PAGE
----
The Internal Revenue Service allows businesses to reduce taxable income by the amount of premiums it pays during the year to purchase health insurance for qualified individuals. A limited liability company is eligible to take the deduction. However, because LLCs are subject to various tax treatments, the type of taxation it is subject to dictates the eligibility requirements that must be met.
An LLC can deduct the cost of obtaining group hospitalization and medical insurance for all employees who are not members of the LLC. LLCs are eligible for the deduction regardless of the type of entity tax rules it is subject to. The deductible amount also includes the portion the LLC pays to provide employees with long-term care coverage. Qualified long-term care coverage includes the necessary health services an employee requires in the event she becomes chronically ill.
If the LLC is classified as a partnership or sole proprietorship, its members are considered to be self-employed. All self-employed taxpayers are eligible to deduct the cost of acquiring medical, dental and long-term care insurance for themselves, a spouse and all dependents. However, LLC shareholders that receive corporate tax treatment are not eligible to receive health insurance from the business unless they are bona fide employees. A corporation that provides non-employee shareholders with health insurance may not take the deduction on the corporate tax return.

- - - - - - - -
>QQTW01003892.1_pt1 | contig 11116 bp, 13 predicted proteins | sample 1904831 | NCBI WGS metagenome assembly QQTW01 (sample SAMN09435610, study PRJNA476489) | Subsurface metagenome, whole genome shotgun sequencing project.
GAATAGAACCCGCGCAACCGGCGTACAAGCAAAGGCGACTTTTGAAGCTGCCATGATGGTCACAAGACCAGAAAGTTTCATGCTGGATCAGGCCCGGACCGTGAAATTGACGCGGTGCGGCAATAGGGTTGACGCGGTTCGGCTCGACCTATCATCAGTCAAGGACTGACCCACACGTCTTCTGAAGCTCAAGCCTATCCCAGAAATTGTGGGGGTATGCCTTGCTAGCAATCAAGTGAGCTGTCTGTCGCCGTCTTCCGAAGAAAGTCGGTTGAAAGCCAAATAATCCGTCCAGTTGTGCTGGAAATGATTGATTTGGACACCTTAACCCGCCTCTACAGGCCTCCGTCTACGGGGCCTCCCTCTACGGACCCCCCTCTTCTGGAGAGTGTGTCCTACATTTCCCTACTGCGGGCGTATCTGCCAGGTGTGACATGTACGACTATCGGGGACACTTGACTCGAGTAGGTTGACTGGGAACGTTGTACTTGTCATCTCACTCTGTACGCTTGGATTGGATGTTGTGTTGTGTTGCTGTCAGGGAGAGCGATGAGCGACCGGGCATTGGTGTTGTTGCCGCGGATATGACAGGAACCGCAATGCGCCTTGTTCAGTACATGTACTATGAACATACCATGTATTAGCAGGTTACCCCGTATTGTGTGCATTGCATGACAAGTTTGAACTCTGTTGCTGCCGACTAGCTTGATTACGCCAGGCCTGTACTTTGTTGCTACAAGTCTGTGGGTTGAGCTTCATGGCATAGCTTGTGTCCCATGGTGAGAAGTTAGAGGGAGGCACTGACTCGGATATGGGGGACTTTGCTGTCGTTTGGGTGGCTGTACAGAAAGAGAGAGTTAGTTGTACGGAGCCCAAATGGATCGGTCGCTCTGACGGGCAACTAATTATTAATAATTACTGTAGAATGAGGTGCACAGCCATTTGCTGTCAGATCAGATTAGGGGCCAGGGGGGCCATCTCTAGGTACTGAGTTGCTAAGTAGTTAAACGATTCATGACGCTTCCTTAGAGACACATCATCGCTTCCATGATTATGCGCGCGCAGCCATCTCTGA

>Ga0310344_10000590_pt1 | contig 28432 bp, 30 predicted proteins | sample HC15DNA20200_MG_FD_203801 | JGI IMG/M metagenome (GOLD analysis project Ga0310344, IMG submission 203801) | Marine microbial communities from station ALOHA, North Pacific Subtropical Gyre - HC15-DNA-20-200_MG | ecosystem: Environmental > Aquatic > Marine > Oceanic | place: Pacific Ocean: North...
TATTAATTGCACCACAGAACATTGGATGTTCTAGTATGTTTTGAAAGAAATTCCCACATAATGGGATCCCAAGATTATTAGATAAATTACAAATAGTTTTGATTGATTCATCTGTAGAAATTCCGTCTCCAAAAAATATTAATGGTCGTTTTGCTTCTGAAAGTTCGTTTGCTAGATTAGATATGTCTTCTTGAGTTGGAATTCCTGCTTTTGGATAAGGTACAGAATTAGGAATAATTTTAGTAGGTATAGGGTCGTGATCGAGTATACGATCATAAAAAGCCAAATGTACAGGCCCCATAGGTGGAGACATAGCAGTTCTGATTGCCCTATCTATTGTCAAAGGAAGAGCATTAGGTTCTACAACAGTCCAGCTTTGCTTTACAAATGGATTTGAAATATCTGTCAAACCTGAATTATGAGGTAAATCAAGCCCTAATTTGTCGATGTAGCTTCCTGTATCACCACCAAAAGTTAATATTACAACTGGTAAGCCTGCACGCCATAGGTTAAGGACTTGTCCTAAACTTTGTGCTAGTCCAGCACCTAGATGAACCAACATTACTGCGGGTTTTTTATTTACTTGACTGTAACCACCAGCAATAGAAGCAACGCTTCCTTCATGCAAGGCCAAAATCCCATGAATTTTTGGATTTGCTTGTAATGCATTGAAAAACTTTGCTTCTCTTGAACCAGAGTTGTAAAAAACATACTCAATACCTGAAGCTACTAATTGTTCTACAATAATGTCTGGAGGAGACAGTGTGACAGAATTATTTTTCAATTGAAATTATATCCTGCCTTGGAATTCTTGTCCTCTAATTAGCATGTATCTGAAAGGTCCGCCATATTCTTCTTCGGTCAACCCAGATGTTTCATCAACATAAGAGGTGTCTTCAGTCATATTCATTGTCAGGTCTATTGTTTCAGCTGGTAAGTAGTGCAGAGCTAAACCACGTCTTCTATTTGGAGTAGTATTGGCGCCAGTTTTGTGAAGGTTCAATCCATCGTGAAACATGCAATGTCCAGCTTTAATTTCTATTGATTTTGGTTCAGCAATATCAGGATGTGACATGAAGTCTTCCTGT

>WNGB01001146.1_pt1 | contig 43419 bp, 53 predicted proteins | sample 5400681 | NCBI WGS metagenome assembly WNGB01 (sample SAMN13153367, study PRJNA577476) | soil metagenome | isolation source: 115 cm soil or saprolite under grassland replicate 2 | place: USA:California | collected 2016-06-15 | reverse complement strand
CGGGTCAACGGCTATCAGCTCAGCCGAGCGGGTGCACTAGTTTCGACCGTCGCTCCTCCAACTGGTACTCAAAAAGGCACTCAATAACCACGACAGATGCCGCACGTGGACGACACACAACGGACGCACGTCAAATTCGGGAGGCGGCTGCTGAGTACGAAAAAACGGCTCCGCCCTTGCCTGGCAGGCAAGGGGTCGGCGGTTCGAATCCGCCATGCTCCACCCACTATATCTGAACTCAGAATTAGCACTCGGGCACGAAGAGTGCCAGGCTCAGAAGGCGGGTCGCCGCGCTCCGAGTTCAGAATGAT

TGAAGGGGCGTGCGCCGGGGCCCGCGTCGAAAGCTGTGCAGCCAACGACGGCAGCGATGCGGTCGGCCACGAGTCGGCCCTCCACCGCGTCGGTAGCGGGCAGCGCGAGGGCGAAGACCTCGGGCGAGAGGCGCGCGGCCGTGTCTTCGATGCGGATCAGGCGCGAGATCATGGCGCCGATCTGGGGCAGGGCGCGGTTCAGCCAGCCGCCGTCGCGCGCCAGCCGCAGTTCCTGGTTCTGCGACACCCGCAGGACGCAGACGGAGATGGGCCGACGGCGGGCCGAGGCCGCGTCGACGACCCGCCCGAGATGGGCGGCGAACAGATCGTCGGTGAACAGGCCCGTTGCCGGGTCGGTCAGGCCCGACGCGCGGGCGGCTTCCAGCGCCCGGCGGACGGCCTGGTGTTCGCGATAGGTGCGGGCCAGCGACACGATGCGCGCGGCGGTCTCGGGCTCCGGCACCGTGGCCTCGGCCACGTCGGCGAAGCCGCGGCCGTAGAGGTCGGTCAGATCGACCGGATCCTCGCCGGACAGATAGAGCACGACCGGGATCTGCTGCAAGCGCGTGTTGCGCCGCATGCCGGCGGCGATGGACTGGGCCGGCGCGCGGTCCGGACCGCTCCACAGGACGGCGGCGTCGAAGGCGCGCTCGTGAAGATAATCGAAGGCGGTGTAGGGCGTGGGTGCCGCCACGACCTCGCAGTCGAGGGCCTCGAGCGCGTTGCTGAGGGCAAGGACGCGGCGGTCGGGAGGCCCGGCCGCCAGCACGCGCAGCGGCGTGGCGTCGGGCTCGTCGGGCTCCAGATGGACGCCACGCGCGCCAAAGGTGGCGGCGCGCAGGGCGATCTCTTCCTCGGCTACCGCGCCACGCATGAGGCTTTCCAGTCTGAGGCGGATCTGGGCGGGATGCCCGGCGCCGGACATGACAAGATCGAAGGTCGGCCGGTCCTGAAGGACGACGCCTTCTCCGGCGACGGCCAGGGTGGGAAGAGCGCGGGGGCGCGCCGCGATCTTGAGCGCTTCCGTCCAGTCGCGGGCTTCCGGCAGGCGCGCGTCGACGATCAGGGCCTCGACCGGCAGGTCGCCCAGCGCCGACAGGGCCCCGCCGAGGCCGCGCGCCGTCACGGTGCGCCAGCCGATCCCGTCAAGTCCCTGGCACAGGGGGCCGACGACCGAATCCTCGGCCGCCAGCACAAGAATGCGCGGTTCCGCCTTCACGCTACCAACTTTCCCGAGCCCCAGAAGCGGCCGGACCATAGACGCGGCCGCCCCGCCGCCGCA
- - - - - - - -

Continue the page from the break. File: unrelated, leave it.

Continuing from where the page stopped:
An LLC member is ineligible to deduct the cost of health insurance for any month during the year the member is eligible to participate in any other employer provided health plan. It is irrelevant whether you take advantage of the other health plan or not. This is relevant to LLC members who have employment earnings from non-LLC activity or have a working spouse that is eligible to include the LLC member in a health insurance plan.
Taking the Deduction
Sole proprietors must take the deduction on the Schedule C attachment to a personal income tax return. If you incur other personal medical and dental expenses during the year that you include in itemized deductions, you must not include the insurance premiums that you deduct from LLC business income on Schedule C. If the LLC receives partnership tax treatment and pays the health insurance premium on behalf of the partner, the payment by the LLC is deductible on the partnership tax return. This gives the partner the same benefit of a deduction since the partner’s share of taxable income will decrease as a result of the partnership’s deduction. The reduction is reflected on each individual member’s Schedule K-1. Partners who pay the premiums directly can deduct the expense on a personal tax return. The corporation takes the insurance premium deduction on the corporate tax return on IRS Form 1120.
Jeff Franco's professional writing career began in 2010. With expertise in federal taxation, law and accounting, he has published articles in various online publications. Franco holds a Master of Business Administration in accounting and a Master of Science in taxation from Fordham University. He also holds a Juris Doctor from Brooklyn Law School.